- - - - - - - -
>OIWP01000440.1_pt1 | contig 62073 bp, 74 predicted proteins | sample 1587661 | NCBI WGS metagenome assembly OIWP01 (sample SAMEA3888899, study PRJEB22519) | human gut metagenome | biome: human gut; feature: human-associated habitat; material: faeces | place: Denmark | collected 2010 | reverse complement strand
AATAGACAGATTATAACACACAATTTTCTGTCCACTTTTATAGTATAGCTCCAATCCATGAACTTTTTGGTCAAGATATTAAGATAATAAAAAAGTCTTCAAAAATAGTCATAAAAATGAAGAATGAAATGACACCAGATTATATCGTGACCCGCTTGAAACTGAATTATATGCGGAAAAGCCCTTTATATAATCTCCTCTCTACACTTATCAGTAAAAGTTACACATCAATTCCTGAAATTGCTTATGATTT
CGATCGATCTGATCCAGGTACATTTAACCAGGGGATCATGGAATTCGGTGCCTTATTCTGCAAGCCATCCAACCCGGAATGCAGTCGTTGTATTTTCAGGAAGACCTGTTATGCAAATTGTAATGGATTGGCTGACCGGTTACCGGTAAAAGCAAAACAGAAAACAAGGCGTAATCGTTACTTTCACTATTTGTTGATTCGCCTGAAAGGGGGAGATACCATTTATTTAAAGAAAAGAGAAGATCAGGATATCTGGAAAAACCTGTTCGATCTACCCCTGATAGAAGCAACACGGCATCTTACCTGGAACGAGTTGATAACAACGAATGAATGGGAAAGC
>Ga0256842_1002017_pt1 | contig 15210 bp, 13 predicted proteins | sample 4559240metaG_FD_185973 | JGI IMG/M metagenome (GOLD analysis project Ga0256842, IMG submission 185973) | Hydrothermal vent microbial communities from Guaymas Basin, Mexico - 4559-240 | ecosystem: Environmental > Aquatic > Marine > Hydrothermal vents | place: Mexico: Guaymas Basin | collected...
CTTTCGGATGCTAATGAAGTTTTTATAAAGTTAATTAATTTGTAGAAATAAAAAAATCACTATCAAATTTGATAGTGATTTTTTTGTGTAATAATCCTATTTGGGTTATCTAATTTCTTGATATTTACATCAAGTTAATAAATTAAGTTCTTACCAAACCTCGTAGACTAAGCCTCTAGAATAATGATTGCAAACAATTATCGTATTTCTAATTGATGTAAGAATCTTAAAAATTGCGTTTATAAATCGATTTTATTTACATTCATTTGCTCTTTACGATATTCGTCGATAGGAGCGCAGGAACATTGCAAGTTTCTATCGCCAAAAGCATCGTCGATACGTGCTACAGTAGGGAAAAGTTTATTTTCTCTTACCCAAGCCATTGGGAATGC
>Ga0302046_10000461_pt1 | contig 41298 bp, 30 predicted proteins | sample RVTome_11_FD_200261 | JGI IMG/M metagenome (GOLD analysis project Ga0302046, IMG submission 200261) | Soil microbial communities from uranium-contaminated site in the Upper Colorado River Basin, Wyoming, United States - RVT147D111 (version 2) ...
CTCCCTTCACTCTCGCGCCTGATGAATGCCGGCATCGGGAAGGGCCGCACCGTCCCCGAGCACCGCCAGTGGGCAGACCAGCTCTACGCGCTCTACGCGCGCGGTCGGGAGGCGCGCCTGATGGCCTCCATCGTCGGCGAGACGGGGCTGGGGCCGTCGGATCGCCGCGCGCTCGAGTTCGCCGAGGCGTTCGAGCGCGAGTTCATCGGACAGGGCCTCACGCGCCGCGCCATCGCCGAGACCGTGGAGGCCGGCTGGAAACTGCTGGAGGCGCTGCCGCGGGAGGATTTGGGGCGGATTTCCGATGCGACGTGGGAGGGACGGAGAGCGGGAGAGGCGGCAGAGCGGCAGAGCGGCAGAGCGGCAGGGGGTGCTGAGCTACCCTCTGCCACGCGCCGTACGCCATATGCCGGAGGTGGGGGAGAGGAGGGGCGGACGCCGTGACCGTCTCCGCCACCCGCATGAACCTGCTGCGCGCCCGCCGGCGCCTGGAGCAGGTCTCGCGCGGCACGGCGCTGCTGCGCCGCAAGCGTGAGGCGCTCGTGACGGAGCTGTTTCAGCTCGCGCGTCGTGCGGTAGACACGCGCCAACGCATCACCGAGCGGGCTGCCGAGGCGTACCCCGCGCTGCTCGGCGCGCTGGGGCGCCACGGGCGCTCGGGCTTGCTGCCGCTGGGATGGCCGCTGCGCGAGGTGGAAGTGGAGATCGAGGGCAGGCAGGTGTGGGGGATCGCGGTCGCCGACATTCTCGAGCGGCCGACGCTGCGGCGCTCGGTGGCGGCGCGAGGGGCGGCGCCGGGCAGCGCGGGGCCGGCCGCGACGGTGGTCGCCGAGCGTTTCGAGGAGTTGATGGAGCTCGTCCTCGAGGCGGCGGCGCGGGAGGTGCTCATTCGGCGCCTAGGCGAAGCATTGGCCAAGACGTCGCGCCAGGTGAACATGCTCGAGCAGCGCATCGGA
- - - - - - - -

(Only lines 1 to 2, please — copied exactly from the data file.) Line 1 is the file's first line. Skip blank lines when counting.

>OIWP01000440.1_pt1 | contig 62073 bp, 74 predicted proteins | sample 1587661 | NCBI WGS metagenome assembly OIWP01 (sample SAMEA3888899, study PRJEB22519) | human gut metagenome | biome: human gut; feature: human-associated habitat; material: faeces | place: Denmark | collected 2010 | reverse complement strand
AATAGACAGATTATAACACACAATTTTCTGTCCACTTTTATAGTATAGCTCCAATCCATGAACTTTTTGGTCAAGATATTAAGATAATAAAAAAGTCTTCAAAAATAGTCATAAAAATGAAGAATGAAATGACACCAGATTATATCGTGACCCGCTTGAAACTGAATTATATGCGGAAAAGCCCTTTATATAATCTCCTCTCTACACTTATCAGTAAAAGTTACACATCAATTCCTGAAATTGCTTATGATTT